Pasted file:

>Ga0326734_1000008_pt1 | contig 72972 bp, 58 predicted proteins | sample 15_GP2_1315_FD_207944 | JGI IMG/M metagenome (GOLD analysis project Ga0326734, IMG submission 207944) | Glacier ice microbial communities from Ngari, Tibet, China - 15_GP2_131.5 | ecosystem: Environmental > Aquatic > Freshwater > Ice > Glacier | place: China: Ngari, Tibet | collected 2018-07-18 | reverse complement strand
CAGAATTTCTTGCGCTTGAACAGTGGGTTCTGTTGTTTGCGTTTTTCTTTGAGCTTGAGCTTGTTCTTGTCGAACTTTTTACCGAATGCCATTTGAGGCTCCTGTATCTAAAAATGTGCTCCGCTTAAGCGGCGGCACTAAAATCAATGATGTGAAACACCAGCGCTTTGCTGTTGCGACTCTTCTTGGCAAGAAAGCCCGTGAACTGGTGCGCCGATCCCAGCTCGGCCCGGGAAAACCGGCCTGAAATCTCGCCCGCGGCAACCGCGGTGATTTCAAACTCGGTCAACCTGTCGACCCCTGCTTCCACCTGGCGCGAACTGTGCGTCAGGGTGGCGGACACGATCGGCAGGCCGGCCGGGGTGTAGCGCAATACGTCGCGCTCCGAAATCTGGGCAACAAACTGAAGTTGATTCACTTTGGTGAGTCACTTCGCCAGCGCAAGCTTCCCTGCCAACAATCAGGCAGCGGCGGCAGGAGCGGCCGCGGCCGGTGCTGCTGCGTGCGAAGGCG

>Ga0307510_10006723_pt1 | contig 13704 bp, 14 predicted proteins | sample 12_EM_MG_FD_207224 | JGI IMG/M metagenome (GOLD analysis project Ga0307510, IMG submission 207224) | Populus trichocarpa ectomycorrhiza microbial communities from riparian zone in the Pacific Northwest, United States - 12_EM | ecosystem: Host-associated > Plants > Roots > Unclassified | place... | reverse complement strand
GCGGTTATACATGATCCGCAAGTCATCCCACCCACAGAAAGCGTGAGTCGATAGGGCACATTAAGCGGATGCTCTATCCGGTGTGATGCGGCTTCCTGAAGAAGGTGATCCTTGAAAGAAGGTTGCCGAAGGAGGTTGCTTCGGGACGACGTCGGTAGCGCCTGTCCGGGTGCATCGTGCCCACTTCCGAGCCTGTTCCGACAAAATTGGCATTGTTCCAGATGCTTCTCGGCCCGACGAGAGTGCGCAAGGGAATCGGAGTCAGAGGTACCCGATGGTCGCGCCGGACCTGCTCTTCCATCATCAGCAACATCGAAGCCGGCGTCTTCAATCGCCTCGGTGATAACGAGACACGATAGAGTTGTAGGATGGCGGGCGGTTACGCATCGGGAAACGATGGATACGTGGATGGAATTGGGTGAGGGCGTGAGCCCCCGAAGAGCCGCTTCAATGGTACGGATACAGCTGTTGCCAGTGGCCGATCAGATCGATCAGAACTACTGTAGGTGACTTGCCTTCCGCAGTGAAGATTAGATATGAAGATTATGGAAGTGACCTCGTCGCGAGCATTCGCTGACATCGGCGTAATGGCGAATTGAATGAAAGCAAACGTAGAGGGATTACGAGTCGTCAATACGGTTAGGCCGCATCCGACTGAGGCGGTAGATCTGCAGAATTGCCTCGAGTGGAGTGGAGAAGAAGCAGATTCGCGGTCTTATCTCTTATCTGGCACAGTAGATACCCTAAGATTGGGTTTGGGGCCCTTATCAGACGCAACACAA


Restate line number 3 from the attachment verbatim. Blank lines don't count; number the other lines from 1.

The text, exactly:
>Ga0307510_10006723_pt1 | contig 13704 bp, 14 predicted proteins | sample 12_EM_MG_FD_207224 | JGI IMG/M metagenome (GOLD analysis project Ga0307510, IMG submission 207224) | Populus trichocarpa ectomycorrhiza microbial communities from riparian zone in the Pacific Northwest, United States - 12_EM | ecosystem: Host-associated > Plants > Roots > Unclassified | place... | reverse complement strand